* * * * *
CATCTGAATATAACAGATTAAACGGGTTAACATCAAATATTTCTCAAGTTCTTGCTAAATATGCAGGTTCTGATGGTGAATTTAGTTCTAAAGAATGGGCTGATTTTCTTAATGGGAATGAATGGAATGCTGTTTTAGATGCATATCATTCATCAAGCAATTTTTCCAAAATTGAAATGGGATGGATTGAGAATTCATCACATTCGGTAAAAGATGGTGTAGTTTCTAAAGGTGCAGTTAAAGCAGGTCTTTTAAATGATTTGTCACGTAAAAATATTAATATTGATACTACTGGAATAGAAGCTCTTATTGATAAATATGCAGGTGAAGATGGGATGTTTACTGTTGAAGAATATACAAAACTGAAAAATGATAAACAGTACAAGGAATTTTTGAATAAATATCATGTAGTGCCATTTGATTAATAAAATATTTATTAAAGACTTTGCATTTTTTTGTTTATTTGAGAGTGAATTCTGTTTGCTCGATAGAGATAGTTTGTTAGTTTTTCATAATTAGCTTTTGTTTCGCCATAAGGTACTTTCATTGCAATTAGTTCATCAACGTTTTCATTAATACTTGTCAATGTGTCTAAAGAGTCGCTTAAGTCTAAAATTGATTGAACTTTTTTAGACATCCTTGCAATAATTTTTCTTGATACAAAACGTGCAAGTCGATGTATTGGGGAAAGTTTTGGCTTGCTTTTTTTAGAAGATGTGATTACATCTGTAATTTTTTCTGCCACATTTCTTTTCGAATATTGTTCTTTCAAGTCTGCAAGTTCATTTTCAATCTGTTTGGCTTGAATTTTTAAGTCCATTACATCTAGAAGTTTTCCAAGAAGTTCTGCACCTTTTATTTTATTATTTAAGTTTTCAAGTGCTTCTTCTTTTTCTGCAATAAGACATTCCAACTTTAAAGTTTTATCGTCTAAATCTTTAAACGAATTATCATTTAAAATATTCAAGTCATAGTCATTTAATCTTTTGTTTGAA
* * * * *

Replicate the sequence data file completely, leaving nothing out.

CATCTGAATATAACAGATTAAACGGGTTAACATCAAATATTTCTCAAGTTCTTGCTAAATATGCAGGTTCTGATGGTGAATTTAGTTCTAAAGAATGGGCTGATTTTCTTAATGGGAATGAATGGAATGCTGTTTTAGATGCATATCATTCATCAAGCAATTTTTCCAAAATTGAAATGGGATGGATTGAGAATTCATCACATTCGGTAAAAGATGGTGTAGTTTCTAAAGGTGCAGTTAAAGCAGGTCTTTTAAATGATTTGTCACGTAAAAATATTAATATTGATACTACTGGAATAGAAGCTCTTATTGATAAATATGCAGGTGAAGATGGGATGTTTACTGTTGAAGAATATACAAAACTGAAAAATGATAAACAGTACAAGGAATTTTTGAATAAATATCATGTAGTGCCATTTGATTAATAAAATATTTATTAAAGACTTTGCATTTTTTTGTTTATTTGAGAGTGAATTCTGTTTGCTCGATAGAGATAGTTTGTTAGTTTTTCATAATTAGCTTTTGTTTCGCCATAAGGTACTTTCATTGCAATTAGTTCATCAACGTTTTCATTAATACTTGTCAATGTGTCTAAAGAGTCGCTTAAGTCTAAAATTGATTGAACTTTTTTAGACATCCTTGCAATAATTTTTCTTGATACAAAACGTGCAAGTCGATGTATTGGGGAAAGTTTTGGCTTGCTTTTTTTAGAAGATGTGATTACATCTGTAATTTTTTCTGCCACATTTCTTTTCGAATATTGTTCTTTCAAGTCTGCAAGTTCATTTTCAATCTGTTTGGCTTGAATTTTTAAGTCCATTACATCTAGAAGTTTTCCAAGAAGTTCTGCACCTTTTATTTTATTATTTAAGTTTTCAAGTGCTTCTTCTTTTTCTGCAATAAGACATTCCAACTTTAAAGTTTTATCGTCTAAATCTTTAAACGAATTATCATTTAAAATATTCAAGTCATAGTCATTTAATCTTTTGTTTGAA